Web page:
How Jet Packs Work

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Barriers to Jet Pack Development

The Bell Aerosystems rocket belt in action in 1963.
The Bell Aerosystems rocket belt in action in 1963.
Francis Miller/Time Life Pictures/ Getty Images

The failure to develop a useful jet pack is primarily due to the physics of making a human being fly. We're just not aerodynamic creatures. Nothing in the shape of a human creates lift when we're moved through the air. That means that a jet pack has to create all the lift with pure thrust. Generating that much thrust uses up a lot of fuel -- quickly, too. The true barrier to useful jet pack development is the weight of fuel. We have jet packs, but the reality is that they only work for about 30 seconds. Adding more fuel to prolong flight time would make the jet pack heavier, requiring even more fuel. See the dilemma?

­The­ fuel weight issue has severely limited the usefulness of jet packs. Thirty seconds of flight time isn't enough to do anything other than look for a good place to land. This brings up the second major problem with jet packs: safety. Strapping a rocket or jet engine to your back is inherently dangerous. Shooting yourself up into the air, knowing you only have 30 seconds to get back down, makes it even more dangerous. Since every extra pound that you carry reduces flight time even more, there's not much room for back-up safety systems.

The final flaw with jet engines is one most people don't consider when they fantasize about soaring smoothly through the sky: noise. If you've ever been near a jet engine or a large rocket when it was running, you know they are incredibly loud. One of the early proposed military uses for jet packs was for reconnaissance; however, as soon as the U.S. Army realized that any soldier scouting with jet pack would be heard by the enemy literally miles away, they knew it would never work. ­The noise would be a problem even in applications where you're not in danger of being shot at. Imagine even one jet pack equipped construction worker in a crowded city. The deafening noise would cause a lot of problems for other workers and anyone unfortunate enough to live or work nearby.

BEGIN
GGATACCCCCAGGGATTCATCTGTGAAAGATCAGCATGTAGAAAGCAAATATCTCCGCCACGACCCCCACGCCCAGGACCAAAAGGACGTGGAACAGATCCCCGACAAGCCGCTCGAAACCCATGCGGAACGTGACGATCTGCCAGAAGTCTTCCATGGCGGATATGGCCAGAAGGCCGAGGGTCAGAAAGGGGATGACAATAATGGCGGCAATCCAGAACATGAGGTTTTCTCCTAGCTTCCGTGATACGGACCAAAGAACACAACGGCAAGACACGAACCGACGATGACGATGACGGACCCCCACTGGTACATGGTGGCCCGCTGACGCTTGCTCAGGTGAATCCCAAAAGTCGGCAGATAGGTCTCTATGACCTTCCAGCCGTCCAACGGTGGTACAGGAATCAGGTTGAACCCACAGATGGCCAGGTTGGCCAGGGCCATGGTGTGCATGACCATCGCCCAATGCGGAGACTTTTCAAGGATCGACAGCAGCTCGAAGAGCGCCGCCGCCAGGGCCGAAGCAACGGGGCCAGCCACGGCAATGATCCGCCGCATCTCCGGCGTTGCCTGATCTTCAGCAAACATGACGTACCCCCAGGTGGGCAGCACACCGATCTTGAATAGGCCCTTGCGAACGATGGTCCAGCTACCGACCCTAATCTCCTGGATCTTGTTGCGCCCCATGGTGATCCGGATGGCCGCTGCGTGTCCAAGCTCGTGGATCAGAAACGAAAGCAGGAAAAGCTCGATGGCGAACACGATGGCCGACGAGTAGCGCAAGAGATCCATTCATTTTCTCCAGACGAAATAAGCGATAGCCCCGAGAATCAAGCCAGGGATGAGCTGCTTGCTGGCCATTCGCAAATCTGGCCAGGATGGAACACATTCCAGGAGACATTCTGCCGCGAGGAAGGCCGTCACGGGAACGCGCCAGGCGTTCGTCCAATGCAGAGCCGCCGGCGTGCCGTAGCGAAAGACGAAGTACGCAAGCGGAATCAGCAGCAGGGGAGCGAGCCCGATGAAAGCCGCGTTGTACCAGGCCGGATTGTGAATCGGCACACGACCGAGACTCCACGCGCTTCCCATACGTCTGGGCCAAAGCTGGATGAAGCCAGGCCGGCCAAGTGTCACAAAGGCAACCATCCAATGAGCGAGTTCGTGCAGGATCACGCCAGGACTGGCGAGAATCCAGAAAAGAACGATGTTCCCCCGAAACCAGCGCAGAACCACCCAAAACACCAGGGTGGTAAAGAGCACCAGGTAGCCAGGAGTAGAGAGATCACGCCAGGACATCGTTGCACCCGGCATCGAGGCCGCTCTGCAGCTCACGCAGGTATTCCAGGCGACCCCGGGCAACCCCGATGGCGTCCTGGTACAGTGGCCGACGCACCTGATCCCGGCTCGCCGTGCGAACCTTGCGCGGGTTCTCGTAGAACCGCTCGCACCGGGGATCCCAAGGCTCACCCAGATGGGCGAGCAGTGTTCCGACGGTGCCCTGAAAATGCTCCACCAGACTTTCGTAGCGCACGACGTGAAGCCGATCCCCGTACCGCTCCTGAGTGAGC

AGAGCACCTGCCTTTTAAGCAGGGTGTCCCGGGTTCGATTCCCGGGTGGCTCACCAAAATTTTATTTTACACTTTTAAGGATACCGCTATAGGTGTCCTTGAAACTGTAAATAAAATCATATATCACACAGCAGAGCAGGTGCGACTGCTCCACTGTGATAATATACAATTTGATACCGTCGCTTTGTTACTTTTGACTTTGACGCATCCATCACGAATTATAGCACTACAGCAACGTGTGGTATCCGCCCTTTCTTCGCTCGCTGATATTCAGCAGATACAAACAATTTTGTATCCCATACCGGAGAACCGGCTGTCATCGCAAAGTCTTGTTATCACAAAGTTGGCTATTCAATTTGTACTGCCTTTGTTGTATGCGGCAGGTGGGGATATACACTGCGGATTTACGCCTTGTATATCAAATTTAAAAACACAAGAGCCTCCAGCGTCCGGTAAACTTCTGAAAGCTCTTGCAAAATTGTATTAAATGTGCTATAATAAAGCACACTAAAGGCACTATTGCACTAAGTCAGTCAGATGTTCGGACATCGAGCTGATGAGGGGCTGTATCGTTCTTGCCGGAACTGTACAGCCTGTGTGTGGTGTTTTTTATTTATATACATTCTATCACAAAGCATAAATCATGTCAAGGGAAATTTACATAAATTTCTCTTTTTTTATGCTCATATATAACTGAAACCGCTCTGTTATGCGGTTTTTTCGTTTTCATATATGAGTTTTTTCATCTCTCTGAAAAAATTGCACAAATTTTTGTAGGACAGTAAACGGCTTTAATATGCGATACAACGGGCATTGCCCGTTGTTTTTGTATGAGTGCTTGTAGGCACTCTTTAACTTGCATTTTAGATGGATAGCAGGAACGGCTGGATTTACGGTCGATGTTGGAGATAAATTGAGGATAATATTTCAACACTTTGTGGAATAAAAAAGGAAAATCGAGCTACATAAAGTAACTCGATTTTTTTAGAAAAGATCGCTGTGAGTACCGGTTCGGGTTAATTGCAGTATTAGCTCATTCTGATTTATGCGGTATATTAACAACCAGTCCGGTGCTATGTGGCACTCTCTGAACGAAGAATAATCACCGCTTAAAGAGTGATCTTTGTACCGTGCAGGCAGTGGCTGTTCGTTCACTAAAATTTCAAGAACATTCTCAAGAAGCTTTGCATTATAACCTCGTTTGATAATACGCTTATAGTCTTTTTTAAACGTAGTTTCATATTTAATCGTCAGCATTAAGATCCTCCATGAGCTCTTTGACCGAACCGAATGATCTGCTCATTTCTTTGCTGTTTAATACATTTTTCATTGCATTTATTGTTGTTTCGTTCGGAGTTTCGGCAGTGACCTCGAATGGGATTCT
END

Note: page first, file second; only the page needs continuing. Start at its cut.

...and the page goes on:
Of course, in the more than 50 years since the first jet packs were developed, we've made some amazing advancements in technology. Surely, if we applied our best scientific minds to the problem, we could overcome these flaws and create functional, useful jet packs, right? It's entirely possible that we might, but there's no demand. It turns out there's not much use for jet packs beyond the, "Hey, cool, jet pack!" factor. Just about any use you can think of for a jet pack can be accomplished with a far cheaper and more reliable technology. It's also not very efficient to transport a single person by air. If we need to get someone somewhere through the air, we can use an airplane or a helicopter and take several people or even some extra cargo.

What was the driving force behind the creation of the first jet pack? Who wanted it built and why? Take a look at the next page to find out.